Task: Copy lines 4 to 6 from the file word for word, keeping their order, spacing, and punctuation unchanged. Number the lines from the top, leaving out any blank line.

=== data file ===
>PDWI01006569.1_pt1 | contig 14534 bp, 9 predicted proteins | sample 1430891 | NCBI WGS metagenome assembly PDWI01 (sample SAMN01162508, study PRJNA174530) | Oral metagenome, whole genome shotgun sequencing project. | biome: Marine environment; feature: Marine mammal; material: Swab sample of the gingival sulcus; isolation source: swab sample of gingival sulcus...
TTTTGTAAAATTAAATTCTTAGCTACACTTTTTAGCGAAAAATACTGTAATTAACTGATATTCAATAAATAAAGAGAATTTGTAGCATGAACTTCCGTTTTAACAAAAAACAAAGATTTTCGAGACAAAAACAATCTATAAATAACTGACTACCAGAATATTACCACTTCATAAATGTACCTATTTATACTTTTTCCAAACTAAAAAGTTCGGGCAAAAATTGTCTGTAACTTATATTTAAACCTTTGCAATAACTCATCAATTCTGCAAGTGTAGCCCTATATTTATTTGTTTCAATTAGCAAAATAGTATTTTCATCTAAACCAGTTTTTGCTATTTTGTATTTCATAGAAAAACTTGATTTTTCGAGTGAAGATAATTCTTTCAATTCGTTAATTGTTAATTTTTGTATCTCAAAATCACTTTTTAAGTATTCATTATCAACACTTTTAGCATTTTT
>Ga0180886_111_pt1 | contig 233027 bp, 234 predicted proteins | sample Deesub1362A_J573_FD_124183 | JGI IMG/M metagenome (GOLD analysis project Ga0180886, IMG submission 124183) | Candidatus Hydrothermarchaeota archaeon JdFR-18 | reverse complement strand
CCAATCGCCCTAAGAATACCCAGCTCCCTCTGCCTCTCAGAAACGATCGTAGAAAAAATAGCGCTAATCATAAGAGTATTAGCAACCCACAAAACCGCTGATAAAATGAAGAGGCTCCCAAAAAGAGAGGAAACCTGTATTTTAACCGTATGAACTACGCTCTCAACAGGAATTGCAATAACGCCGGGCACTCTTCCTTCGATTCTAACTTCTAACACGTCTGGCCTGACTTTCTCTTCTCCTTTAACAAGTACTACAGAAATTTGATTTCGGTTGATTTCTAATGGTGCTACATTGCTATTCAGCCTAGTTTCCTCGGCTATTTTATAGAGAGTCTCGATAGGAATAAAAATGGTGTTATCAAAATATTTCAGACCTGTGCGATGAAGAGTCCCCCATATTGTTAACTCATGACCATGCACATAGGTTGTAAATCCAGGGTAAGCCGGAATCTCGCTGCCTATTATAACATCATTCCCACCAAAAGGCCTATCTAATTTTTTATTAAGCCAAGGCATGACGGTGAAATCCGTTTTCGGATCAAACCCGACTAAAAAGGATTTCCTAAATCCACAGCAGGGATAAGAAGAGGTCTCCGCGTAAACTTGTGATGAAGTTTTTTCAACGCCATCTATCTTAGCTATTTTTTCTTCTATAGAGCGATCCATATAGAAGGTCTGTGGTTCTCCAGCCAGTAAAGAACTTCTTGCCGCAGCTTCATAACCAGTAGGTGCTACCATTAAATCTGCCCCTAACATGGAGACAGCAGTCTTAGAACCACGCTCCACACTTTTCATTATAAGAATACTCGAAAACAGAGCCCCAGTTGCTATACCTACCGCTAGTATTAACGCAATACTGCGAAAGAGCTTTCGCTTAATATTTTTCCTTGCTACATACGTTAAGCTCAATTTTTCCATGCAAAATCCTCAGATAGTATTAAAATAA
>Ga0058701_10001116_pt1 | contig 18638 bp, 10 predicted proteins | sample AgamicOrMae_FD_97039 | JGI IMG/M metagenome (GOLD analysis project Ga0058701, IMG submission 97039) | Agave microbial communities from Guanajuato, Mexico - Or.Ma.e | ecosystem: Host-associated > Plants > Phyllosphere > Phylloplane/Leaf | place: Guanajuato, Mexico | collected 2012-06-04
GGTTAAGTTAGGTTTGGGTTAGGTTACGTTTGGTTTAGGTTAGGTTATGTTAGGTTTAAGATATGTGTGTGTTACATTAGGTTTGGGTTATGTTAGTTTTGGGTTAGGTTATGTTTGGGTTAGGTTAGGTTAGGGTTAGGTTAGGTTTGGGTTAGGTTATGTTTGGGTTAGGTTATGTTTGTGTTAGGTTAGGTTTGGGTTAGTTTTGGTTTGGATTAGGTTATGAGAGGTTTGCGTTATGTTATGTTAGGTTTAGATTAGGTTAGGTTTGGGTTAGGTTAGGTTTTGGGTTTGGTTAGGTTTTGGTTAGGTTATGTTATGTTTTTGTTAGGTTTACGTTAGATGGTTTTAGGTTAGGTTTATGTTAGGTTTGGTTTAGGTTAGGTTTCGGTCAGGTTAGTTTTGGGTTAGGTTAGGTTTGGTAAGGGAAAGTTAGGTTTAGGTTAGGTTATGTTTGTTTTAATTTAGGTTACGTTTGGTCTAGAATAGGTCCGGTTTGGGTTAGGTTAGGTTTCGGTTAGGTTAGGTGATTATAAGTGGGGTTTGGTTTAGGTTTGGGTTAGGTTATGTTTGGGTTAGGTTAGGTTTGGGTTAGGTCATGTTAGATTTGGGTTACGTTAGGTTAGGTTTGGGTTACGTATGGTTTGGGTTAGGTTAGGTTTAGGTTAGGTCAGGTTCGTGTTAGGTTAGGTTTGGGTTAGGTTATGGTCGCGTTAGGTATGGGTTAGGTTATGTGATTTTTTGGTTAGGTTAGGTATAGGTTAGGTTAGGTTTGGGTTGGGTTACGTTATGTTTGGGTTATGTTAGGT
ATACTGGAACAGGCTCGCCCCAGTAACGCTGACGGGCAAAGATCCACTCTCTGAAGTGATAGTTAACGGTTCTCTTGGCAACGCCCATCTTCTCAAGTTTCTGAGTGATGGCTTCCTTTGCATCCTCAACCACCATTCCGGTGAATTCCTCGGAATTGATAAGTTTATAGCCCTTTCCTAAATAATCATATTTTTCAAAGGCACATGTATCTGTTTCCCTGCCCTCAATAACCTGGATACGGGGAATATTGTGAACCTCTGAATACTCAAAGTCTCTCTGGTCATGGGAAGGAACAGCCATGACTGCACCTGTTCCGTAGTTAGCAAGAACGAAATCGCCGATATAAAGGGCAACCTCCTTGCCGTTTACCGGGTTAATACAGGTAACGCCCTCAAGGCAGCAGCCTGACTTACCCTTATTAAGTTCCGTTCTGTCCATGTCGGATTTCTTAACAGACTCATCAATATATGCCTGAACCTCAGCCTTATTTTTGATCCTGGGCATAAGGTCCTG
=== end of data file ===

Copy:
CCAATCGCCCTAAGAATACCCAGCTCCCTCTGCCTCTCAGAAACGATCGTAGAAAAAATAGCGCTAATCATAAGAGTATTAGCAACCCACAAAACCGCTGATAAAATGAAGAGGCTCCCAAAAAGAGAGGAAACCTGTATTTTAACCGTATGAACTACGCTCTCAACAGGAATTGCAATAACGCCGGGCACTCTTCCTTCGATTCTAACTTCTAACACGTCTGGCCTGACTTTCTCTTCTCCTTTAACAAGTACTACAGAAATTTGATTTCGGTTGATTTCTAATGGTGCTACATTGCTATTCAGCCTAGTTTCCTCGGCTATTTTATAGAGAGTCTCGATAGGAATAAAAATGGTGTTATCAAAATATTTCAGACCTGTGCGATGAAGAGTCCCCCATATTGTTAACTCATGACCATGCACATAGGTTGTAAATCCAGGGTAAGCCGGAATCTCGCTGCCTATTATAACATCATTCCCACCAAAAGGCCTATCTAATTTTTTATTAAGCCAAGGCATGACGGTGAAATCCGTTTTCGGATCAAACCCGACTAAAAAGGATTTCCTAAATCCACAGCAGGGATAAGAAGAGGTCTCCGCGTAAACTTGTGATGAAGTTTTTTCAACGCCATCTATCTTAGCTATTTTTTCTTCTATAGAGCGATCCATATAGAAGGTCTGTGGTTCTCCAGCCAGTAAAGAACTTCTTGCCGCAGCTTCATAACCAGTAGGTGCTACCATTAAATCTGCCCCTAACATGGAGACAGCAGTCTTAGAACCACGCTCCACACTTTTCATTATAAGAATACTCGAAAACAGAGCCCCAGTTGCTATACCTACCGCTAGTATTAACGCAATACTGCGAAAGAGCTTTCGCTTAATATTTTTCCTTGCTACATACGTTAAGCTCAATTTTTCCATGCAAAATCCTCAGATAGTATTAAAATAA
>Ga0058701_10001116_pt1 | contig 18638 bp, 10 predicted proteins | sample AgamicOrMae_FD_97039 | JGI IMG/M metagenome (GOLD analysis project Ga0058701, IMG submission 97039) | Agave microbial communities from Guanajuato, Mexico - Or.Ma.e | ecosystem: Host-associated > Plants > Phyllosphere > Phylloplane/Leaf | place: Guanajuato, Mexico | collected 2012-06-04
GGTTAAGTTAGGTTTGGGTTAGGTTACGTTTGGTTTAGGTTAGGTTATGTTAGGTTTAAGATATGTGTGTGTTACATTAGGTTTGGGTTATGTTAGTTTTGGGTTAGGTTATGTTTGGGTTAGGTTAGGTTAGGGTTAGGTTAGGTTTGGGTTAGGTTATGTTTGGGTTAGGTTATGTTTGTGTTAGGTTAGGTTTGGGTTAGTTTTGGTTTGGATTAGGTTATGAGAGGTTTGCGTTATGTTATGTTAGGTTTAGATTAGGTTAGGTTTGGGTTAGGTTAGGTTTTGGGTTTGGTTAGGTTTTGGTTAGGTTATGTTATGTTTTTGTTAGGTTTACGTTAGATGGTTTTAGGTTAGGTTTATGTTAGGTTTGGTTTAGGTTAGGTTTCGGTCAGGTTAGTTTTGGGTTAGGTTAGGTTTGGTAAGGGAAAGTTAGGTTTAGGTTAGGTTATGTTTGTTTTAATTTAGGTTACGTTTGGTCTAGAATAGGTCCGGTTTGGGTTAGGTTAGGTTTCGGTTAGGTTAGGTGATTATAAGTGGGGTTTGGTTTAGGTTTGGGTTAGGTTATGTTTGGGTTAGGTTAGGTTTGGGTTAGGTCATGTTAGATTTGGGTTACGTTAGGTTAGGTTTGGGTTACGTATGGTTTGGGTTAGGTTAGGTTTAGGTTAGGTCAGGTTCGTGTTAGGTTAGGTTTGGGTTAGGTTATGGTCGCGTTAGGTATGGGTTAGGTTATGTGATTTTTTGGTTAGGTTAGGTATAGGTTAGGTTAGGTTTGGGTTGGGTTACGTTATGTTTGGGTTATGTTAGGT